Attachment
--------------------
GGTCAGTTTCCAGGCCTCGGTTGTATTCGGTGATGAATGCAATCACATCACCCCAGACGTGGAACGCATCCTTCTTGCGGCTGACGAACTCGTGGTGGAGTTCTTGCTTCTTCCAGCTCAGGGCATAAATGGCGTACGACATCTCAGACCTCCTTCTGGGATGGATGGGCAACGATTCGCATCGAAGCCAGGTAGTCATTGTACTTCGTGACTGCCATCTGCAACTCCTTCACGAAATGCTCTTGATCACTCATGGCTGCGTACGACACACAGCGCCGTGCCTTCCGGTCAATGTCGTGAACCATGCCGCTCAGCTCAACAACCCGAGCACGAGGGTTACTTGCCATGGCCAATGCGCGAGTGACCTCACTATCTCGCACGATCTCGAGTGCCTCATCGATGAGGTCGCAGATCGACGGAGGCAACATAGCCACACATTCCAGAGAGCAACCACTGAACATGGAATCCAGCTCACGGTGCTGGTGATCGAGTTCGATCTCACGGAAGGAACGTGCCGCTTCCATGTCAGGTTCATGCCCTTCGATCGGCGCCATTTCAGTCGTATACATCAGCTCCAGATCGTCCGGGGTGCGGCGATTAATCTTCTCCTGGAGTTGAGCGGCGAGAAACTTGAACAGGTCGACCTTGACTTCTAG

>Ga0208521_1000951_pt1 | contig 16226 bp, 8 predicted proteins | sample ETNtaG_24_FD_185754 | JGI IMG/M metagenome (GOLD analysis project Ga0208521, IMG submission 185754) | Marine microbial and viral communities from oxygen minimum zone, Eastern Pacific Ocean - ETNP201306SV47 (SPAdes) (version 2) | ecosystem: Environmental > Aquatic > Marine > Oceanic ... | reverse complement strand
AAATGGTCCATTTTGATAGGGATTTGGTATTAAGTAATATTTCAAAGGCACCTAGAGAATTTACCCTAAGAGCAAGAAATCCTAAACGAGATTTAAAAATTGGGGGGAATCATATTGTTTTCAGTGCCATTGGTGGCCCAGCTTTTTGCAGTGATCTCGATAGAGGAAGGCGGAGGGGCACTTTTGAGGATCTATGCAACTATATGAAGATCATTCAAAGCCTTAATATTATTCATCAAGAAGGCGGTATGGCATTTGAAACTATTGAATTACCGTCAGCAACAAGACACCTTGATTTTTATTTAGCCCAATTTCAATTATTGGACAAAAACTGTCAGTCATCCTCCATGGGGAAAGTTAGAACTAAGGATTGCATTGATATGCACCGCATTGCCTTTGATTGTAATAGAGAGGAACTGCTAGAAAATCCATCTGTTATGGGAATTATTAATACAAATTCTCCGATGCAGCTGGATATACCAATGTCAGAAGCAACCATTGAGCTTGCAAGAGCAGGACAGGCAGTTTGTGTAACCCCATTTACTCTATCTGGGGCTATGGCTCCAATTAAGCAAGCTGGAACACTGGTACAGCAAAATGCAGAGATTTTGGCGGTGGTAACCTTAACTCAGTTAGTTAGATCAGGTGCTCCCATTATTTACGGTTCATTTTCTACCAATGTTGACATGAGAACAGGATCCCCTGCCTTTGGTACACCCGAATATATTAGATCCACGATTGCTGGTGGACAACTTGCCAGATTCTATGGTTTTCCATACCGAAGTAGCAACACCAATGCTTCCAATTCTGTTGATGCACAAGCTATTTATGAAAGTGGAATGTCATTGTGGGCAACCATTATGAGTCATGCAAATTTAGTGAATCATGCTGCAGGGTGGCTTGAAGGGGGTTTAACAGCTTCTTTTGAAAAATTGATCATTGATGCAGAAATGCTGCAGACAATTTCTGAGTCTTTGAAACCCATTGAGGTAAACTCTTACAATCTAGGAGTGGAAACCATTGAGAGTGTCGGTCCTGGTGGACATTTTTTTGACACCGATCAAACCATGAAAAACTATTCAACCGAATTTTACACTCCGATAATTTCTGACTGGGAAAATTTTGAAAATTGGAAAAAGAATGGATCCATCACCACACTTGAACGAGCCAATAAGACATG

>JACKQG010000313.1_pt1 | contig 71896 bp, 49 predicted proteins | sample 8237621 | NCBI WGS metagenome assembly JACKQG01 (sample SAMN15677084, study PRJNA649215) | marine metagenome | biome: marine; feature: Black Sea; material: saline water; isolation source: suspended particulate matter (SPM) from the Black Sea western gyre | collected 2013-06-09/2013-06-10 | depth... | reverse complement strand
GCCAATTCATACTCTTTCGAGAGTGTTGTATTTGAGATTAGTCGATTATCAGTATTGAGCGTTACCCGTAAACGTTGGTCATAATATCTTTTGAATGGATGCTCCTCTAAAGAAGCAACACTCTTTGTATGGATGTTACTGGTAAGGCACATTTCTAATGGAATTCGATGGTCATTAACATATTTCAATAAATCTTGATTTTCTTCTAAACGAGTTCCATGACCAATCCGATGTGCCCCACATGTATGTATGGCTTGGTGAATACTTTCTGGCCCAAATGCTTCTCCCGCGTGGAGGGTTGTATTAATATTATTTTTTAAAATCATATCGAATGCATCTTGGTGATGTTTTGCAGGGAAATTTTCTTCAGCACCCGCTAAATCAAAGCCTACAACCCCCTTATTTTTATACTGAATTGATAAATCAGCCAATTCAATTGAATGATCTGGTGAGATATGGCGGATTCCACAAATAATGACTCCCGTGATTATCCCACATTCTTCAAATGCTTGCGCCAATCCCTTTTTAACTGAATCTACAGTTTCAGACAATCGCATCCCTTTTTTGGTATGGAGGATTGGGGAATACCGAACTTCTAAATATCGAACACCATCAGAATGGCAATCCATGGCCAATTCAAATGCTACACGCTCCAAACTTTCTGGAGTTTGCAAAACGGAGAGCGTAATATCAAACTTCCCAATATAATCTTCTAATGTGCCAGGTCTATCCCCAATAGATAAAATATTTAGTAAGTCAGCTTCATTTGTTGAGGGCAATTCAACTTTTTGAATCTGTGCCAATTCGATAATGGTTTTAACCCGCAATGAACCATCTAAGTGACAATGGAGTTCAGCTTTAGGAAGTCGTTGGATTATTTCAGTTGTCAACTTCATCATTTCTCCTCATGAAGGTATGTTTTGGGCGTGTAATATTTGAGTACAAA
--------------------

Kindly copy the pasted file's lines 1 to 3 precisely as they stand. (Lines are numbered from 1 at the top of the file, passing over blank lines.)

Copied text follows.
GGTCAGTTTCCAGGCCTCGGTTGTATTCGGTGATGAATGCAATCACATCACCCCAGACGTGGAACGCATCCTTCTTGCGGCTGACGAACTCGTGGTGGAGTTCTTGCTTCTTCCAGCTCAGGGCATAAATGGCGTACGACATCTCAGACCTCCTTCTGGGATGGATGGGCAACGATTCGCATCGAAGCCAGGTAGTCATTGTACTTCGTGACTGCCATCTGCAACTCCTTCACGAAATGCTCTTGATCACTCATGGCTGCGTACGACACACAGCGCCGTGCCTTCCGGTCAATGTCGTGAACCATGCCGCTCAGCTCAACAACCCGAGCACGAGGGTTACTTGCCATGGCCAATGCGCGAGTGACCTCACTATCTCGCACGATCTCGAGTGCCTCATCGATGAGGTCGCAGATCGACGGAGGCAACATAGCCACACATTCCAGAGAGCAACCACTGAACATGGAATCCAGCTCACGGTGCTGGTGATCGAGTTCGATCTCACGGAAGGAACGTGCCGCTTCCATGTCAGGTTCATGCCCTTCGATCGGCGCCATTTCAGTCGTATACATCAGCTCCAGATCGTCCGGGGTGCGGCGATTAATCTTCTCCTGGAGTTGAGCGGCGAGAAACTTGAACAGGTCGACCTTGACTTCTAG

>Ga0208521_1000951_pt1 | contig 16226 bp, 8 predicted proteins | sample ETNtaG_24_FD_185754 | JGI IMG/M metagenome (GOLD analysis project Ga0208521, IMG submission 185754) | Marine microbial and viral communities from oxygen minimum zone, Eastern Pacific Ocean - ETNP201306SV47 (SPAdes) (version 2) | ecosystem: Environmental > Aquatic > Marine > Oceanic ... | reverse complement strand
AAATGGTCCATTTTGATAGGGATTTGGTATTAAGTAATATTTCAAAGGCACCTAGAGAATTTACCCTAAGAGCAAGAAATCCTAAACGAGATTTAAAAATTGGGGGGAATCATATTGTTTTCAGTGCCATTGGTGGCCCAGCTTTTTGCAGTGATCTCGATAGAGGAAGGCGGAGGGGCACTTTTGAGGATCTATGCAACTATATGAAGATCATTCAAAGCCTTAATATTATTCATCAAGAAGGCGGTATGGCATTTGAAACTATTGAATTACCGTCAGCAACAAGACACCTTGATTTTTATTTAGCCCAATTTCAATTATTGGACAAAAACTGTCAGTCATCCTCCATGGGGAAAGTTAGAACTAAGGATTGCATTGATATGCACCGCATTGCCTTTGATTGTAATAGAGAGGAACTGCTAGAAAATCCATCTGTTATGGGAATTATTAATACAAATTCTCCGATGCAGCTGGATATACCAATGTCAGAAGCAACCATTGAGCTTGCAAGAGCAGGACAGGCAGTTTGTGTAACCCCATTTACTCTATCTGGGGCTATGGCTCCAATTAAGCAAGCTGGAACACTGGTACAGCAAAATGCAGAGATTTTGGCGGTGGTAACCTTAACTCAGTTAGTTAGATCAGGTGCTCCCATTATTTACGGTTCATTTTCTACCAATGTTGACATGAGAACAGGATCCCCTGCCTTTGGTACACCCGAATATATTAGATCCACGATTGCTGGTGGACAACTTGCCAGATTCTATGGTTTTCCATACCGAAGTAGCAACACCAATGCTTCCAATTCTGTTGATGCACAAGCTATTTATGAAAGTGGAATGTCATTGTGGGCAACCATTATGAGTCATGCAAATTTAGTGAATCATGCTGCAGGGTGGCTTGAAGGGGGTTTAACAGCTTCTTTTGAAAAATTGATCATTGATGCAGAAATGCTGCAGACAATTTCTGAGTCTTTGAAACCCATTGAGGTAAACTCTTACAATCTAGGAGTGGAAACCATTGAGAGTGTCGGTCCTGGTGGACATTTTTTTGACACCGATCAAACCATGAAAAACTATTCAACCGAATTTTACACTCCGATAATTTCTGACTGGGAAAATTTTGAAAATTGGAAAAAGAATGGATCCATCACCACACTTGAACGAGCCAATAAGACATG